XP360 Integration with ArcGIS JS API

Combining AerialSpheres XP360 API into existing location based API’s is incredibly straight forward. In this explanation we will be breaking down how to take ESRIs JavaScript API and have it communicate with XP360.

For this demo we will utilizing several ESRI get-started links located on the right.




For the demo above, we are initializing two separate maps that allow us to render both a 2d (flat) map and a 3d (globe) scene. Let’s make sure to setup our index file with the proper script imports per ESRIs documentation.








Now lets cover starting up the ESRI maps.

Displayed are all of the required modules for this demo. These modules will allow us to:

  1. Assign our personal ESRI API key

  2. Start-up the map(s)

  3. Apply graphics to the map

    1. used for data points to show

  4. Apply data to the map














Now that we have ESRI configured, lets start up our maps:

  1. First we are will initialize a 2d map.

  2. Please note that as of right now, we are using variables to set certain fields inside of:

    1. The new map

    2. The feature layer

    3. These will filled in but variables when making the call to initialize this map, however you can fill in the values from the ESRI walkthrough while following this to see it updating as we go along.









The 3d Scene functions just the same, however while working on this demo itself, there was inconsistent behavior when setting the map center. So, we are telling the map to go to the center after first loading.

Again you can use the data from ESRIs demo to fill in until fully complete.











Now we have to figure out how to give the AerialSphere viewer our data when we click on a marker. Let’s do some house keeping before actually setting up the Viewer.

This will setup our popup. You can setup how it handles closing the pop-up to your own specific liking, we will be attaching a close function later on.









Now let’s setup a click function for handling either the public ESRI data, or our public AerialSphere data.

Phew, this one has a bit more going on:

  1. We continue to use variables that will be provided later when calling the ESRI initialization.

    1. You can continue to use the ESRI demo data here, for the layer title you can use whatever layer title you would like.

  2. Since we are using multiple potential data sources, we need to handle those accordingly

    1. Since the AerialSphere data is also setup for OIC data, we need to just parse the CamOri string for the lat/lon data.

    2. For a breakdown of what the Camera Orientation string does and how the values are listed you can click here.

  3. We also need to handle sending the information over to the viewer, we have a initAerialShere() function that is taking a lat / lon / icon / layerName

  4. Don’t forget you should have separate click handlers for both your 2d and 3d maps. Otherwise later on they will mix in negative ways.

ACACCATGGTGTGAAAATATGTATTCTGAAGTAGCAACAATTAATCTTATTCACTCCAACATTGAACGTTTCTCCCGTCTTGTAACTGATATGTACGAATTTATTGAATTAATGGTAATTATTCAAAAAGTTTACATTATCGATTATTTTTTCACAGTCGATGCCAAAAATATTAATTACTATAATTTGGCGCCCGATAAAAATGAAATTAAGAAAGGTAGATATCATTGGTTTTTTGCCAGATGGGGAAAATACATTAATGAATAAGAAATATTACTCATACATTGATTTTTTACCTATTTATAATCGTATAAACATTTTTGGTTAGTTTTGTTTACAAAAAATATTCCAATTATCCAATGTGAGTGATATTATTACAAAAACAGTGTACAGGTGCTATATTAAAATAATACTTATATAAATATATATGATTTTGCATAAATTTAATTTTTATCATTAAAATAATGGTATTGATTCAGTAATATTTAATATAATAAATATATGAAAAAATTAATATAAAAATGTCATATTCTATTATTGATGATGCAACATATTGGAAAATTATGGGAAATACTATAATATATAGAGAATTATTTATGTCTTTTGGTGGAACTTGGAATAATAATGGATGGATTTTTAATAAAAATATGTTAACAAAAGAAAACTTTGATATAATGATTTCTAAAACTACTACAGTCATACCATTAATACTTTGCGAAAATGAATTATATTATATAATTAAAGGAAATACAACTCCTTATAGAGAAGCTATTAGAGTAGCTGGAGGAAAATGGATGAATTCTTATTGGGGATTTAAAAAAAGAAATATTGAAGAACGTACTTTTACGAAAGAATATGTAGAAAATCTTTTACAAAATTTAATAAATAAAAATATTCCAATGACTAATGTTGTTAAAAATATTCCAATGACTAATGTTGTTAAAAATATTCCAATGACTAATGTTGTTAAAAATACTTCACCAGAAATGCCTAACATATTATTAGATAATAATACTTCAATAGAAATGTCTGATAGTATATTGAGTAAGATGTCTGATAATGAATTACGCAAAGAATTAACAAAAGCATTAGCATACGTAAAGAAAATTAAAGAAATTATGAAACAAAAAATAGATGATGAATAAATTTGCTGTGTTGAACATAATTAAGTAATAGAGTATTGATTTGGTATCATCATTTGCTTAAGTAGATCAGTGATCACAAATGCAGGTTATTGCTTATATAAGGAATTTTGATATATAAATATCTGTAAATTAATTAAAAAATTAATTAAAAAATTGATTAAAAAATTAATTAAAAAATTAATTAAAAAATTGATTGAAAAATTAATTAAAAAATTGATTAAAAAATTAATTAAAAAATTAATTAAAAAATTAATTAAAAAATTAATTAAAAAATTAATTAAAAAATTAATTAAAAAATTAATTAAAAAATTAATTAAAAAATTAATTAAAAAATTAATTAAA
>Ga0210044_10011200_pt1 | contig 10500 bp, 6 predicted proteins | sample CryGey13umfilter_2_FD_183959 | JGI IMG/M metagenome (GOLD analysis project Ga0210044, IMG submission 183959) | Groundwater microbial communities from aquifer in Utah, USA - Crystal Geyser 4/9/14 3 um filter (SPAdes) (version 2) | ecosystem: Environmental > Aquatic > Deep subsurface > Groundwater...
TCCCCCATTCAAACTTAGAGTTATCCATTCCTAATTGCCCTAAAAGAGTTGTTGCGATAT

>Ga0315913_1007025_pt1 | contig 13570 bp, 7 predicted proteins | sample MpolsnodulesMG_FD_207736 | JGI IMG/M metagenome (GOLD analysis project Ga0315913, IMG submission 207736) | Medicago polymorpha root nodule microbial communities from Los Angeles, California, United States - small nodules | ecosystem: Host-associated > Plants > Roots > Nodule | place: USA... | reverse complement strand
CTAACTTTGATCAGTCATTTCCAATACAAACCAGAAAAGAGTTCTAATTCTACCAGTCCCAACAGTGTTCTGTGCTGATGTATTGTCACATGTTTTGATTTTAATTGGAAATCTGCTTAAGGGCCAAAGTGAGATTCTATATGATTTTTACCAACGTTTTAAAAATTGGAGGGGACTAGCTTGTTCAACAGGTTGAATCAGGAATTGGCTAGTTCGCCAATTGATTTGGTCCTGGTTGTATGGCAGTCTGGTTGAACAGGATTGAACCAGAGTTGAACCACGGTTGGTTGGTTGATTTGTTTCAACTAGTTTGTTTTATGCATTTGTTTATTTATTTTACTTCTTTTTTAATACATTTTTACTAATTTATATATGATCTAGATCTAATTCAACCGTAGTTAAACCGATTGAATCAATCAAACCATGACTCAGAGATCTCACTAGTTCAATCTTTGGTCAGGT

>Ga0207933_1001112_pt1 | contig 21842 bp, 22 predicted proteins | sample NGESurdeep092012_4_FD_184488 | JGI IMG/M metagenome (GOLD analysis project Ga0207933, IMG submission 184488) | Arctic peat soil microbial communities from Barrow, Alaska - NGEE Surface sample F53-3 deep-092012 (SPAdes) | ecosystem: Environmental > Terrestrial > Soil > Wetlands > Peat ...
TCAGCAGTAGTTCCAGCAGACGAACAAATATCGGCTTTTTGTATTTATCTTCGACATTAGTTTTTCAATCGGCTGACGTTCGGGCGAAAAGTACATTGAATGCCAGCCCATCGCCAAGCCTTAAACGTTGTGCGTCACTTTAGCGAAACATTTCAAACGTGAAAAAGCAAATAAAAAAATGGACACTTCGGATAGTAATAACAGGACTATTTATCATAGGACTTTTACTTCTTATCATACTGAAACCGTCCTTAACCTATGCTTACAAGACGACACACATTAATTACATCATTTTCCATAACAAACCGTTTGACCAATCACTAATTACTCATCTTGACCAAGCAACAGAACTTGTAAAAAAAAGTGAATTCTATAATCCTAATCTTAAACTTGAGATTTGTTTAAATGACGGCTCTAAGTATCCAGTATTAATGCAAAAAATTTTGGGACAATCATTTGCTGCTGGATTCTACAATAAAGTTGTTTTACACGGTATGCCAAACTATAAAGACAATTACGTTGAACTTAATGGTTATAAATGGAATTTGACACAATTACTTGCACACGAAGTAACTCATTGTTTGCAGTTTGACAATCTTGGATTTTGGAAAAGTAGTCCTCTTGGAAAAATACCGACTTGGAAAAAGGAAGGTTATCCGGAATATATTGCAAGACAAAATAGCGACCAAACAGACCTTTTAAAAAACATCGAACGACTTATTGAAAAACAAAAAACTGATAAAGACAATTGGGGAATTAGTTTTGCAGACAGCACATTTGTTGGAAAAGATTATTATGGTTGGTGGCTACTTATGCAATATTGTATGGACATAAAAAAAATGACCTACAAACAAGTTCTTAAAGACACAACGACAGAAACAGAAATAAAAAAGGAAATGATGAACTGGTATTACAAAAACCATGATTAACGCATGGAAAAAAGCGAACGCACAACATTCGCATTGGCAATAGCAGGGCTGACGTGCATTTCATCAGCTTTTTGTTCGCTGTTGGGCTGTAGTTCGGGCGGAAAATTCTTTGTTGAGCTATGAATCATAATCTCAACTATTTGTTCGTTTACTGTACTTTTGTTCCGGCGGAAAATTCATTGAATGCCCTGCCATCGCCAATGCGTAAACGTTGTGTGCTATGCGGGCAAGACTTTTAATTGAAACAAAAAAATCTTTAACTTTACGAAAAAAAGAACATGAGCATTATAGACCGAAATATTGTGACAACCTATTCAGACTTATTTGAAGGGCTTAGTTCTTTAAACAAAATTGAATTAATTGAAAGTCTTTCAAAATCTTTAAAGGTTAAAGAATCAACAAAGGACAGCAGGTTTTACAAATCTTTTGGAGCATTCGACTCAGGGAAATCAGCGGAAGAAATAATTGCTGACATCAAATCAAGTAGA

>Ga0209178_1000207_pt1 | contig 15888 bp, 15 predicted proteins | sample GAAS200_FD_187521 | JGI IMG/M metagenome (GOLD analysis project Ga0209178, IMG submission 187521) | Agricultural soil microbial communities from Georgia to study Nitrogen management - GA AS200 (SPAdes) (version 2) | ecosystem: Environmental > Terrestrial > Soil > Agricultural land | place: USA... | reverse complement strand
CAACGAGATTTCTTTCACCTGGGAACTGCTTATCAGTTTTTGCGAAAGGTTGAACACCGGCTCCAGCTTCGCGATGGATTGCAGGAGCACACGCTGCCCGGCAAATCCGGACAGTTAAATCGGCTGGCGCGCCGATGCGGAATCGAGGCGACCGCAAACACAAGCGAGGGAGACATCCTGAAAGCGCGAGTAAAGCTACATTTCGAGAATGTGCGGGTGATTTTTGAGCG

Now that the handle click function is built out, make sure you attach the correct one to the correct map.









It is now time to setup our AerialSphere viewer using the available documentation here.

Make sure to add the script imports into your index file and also create the viewer.js file.



We already know that on click we will be sending data over to the initAerialSphere() function and it will have 4 variables.

Let’s also add in the brains of that operation. Per the documentation, you need to initialize the AerialSphere class and pass along basic information to start. What we will do is check if that class is already initialized in a variable, if it is we will only send the updated information. Which will be the new lat/lng pair and the accompanying icon data, if that exists.





























That is it for the viewer, now lets setup a trigger on the page load to call the ESRI initialization that will get everything rolling.


This file has a few things going on:

  1. We setup the closePopup function mentioned earlier that will be attached after the entire window loads.

  2. Inside the window.onload() callback we are:

    1. loading 2 seperate instances of the ESRI map, one for flat 2d and one for 3d.

    2. We are also calling the setOnClick() function to attach the close functionality to the popup. This can be done several ways, you might even just attach it straight to the button.


















Since we are now passing a bunch of variables to the loadEsriMap() function we need to add that into our esri_map.js file. Once completed you should have multiple maps loading with data!




  1. Getting Started

  2. Displaying a Map

  3. Adding a Point

  4. Add a feature layer



<html> <head> <link rel="stylesheet" href="https://js.arcgis.com/4.23/esri/themes/light/main.css"> <script src="https://app.aerialsphere.com/api/map/js?key=d84a1e7f-2cc2-4e2d-8d8d-f186fe4038f3"></script> <script src="./esri_map.js" defer></script> </head> <body> <div id="esri-map-combined"></div> <div id="esri-3d-map-combined"></div> </body> </html>